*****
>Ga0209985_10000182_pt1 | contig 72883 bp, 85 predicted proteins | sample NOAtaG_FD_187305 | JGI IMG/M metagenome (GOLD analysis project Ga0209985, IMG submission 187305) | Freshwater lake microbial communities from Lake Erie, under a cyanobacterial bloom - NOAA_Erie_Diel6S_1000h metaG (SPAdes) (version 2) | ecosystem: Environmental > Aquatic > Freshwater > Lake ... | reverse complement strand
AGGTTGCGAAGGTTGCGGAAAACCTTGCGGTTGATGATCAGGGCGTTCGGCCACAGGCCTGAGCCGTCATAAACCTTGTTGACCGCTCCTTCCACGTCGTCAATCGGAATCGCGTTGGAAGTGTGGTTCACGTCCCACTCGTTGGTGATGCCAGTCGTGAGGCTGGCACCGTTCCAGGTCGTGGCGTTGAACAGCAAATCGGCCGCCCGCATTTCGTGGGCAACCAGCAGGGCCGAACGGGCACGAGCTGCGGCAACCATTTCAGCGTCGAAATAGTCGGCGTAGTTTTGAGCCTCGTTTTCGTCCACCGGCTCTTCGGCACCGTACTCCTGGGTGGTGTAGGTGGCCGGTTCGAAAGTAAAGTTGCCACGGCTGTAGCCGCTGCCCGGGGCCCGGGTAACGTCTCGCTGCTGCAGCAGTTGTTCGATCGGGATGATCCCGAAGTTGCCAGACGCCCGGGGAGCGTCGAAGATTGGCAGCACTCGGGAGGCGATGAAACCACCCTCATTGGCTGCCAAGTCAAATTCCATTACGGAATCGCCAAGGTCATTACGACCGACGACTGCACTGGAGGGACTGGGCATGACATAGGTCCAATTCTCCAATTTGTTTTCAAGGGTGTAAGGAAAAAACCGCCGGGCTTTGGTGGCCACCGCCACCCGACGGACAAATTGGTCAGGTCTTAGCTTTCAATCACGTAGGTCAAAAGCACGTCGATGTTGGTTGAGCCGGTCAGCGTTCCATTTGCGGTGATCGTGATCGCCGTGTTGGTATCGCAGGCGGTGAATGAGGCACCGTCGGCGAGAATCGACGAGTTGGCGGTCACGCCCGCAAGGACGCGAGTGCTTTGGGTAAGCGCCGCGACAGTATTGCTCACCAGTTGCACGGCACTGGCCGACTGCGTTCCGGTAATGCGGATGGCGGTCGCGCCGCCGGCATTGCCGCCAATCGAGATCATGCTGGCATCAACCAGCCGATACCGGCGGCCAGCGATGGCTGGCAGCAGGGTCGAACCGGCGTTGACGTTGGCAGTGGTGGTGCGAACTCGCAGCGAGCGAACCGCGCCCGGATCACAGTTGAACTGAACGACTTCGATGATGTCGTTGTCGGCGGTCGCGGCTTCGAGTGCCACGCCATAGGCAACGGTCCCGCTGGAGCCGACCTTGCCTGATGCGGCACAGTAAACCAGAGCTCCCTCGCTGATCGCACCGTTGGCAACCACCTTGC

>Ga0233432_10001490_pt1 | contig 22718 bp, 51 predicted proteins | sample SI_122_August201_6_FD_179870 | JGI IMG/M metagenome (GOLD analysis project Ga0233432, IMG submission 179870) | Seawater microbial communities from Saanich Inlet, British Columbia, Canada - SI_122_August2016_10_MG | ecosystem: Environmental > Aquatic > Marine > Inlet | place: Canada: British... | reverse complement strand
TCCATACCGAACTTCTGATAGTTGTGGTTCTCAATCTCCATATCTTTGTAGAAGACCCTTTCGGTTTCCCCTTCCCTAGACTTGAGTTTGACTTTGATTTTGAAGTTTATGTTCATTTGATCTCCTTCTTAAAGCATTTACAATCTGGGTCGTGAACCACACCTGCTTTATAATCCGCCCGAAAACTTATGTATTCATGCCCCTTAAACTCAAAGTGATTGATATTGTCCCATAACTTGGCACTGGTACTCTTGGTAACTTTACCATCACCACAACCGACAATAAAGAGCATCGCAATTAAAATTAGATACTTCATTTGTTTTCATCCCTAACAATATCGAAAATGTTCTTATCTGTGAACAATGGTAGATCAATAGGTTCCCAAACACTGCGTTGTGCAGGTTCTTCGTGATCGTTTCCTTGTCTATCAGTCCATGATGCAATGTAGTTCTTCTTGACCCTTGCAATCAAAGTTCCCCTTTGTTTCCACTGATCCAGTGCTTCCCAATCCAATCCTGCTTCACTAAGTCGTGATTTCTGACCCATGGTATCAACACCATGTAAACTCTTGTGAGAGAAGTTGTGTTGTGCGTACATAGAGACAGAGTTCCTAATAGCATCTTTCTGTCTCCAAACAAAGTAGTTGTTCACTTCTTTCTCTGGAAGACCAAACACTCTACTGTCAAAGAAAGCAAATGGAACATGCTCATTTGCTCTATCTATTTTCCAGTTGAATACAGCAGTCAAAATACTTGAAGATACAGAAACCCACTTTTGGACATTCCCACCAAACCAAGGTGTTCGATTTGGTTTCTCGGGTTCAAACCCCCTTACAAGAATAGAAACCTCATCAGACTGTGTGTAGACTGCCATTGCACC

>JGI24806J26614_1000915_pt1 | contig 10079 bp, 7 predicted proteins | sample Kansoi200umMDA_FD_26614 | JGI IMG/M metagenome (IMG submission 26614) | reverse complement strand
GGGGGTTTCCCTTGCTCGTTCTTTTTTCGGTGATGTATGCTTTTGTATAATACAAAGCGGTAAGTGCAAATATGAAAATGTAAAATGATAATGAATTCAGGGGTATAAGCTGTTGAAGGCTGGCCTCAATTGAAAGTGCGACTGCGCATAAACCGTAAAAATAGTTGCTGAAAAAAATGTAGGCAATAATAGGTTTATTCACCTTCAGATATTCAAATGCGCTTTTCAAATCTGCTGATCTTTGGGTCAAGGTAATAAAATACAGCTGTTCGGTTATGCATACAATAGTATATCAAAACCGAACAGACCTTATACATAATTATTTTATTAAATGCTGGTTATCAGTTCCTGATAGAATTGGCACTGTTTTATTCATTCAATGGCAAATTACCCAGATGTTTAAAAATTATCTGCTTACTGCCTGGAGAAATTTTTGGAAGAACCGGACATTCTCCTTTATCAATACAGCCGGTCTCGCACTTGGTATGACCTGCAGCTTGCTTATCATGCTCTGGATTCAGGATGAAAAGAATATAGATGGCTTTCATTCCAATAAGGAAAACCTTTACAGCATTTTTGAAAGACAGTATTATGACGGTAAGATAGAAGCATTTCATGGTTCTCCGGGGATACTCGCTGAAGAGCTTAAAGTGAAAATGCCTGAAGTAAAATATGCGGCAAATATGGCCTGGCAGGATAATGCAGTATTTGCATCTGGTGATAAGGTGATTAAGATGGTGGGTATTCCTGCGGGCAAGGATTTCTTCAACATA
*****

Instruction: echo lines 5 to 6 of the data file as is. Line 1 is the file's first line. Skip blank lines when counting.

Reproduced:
>JGI24806J26614_1000915_pt1 | contig 10079 bp, 7 predicted proteins | sample Kansoi200umMDA_FD_26614 | JGI IMG/M metagenome (IMG submission 26614) | reverse complement strand
GGGGGTTTCCCTTGCTCGTTCTTTTTTCGGTGATGTATGCTTTTGTATAATACAAAGCGGTAAGTGCAAATATGAAAATGTAAAATGATAATGAATTCAGGGGTATAAGCTGTTGAAGGCTGGCCTCAATTGAAAGTGCGACTGCGCATAAACCGTAAAAATAGTTGCTGAAAAAAATGTAGGCAATAATAGGTTTATTCACCTTCAGATATTCAAATGCGCTTTTCAAATCTGCTGATCTTTGGGTCAAGGTAATAAAATACAGCTGTTCGGTTATGCATACAATAGTATATCAAAACCGAACAGACCTTATACATAATTATTTTATTAAATGCTGGTTATCAGTTCCTGATAGAATTGGCACTGTTTTATTCATTCAATGGCAAATTACCCAGATGTTTAAAAATTATCTGCTTACTGCCTGGAGAAATTTTTGGAAGAACCGGACATTCTCCTTTATCAATACAGCCGGTCTCGCACTTGGTATGACCTGCAGCTTGCTTATCATGCTCTGGATTCAGGATGAAAAGAATATAGATGGCTTTCATTCCAATAAGGAAAACCTTTACAGCATTTTTGAAAGACAGTATTATGACGGTAAGATAGAAGCATTTCATGGTTCTCCGGGGATACTCGCTGAAGAGCTTAAAGTGAAAATGCCTGAAGTAAAATATGCGGCAAATATGGCCTGGCAGGATAATGCAGTATTTGCATCTGGTGATAAGGTGATTAAGATGGTGGGTATTCCTGCGGGCAAGGATTTCTTCAACATA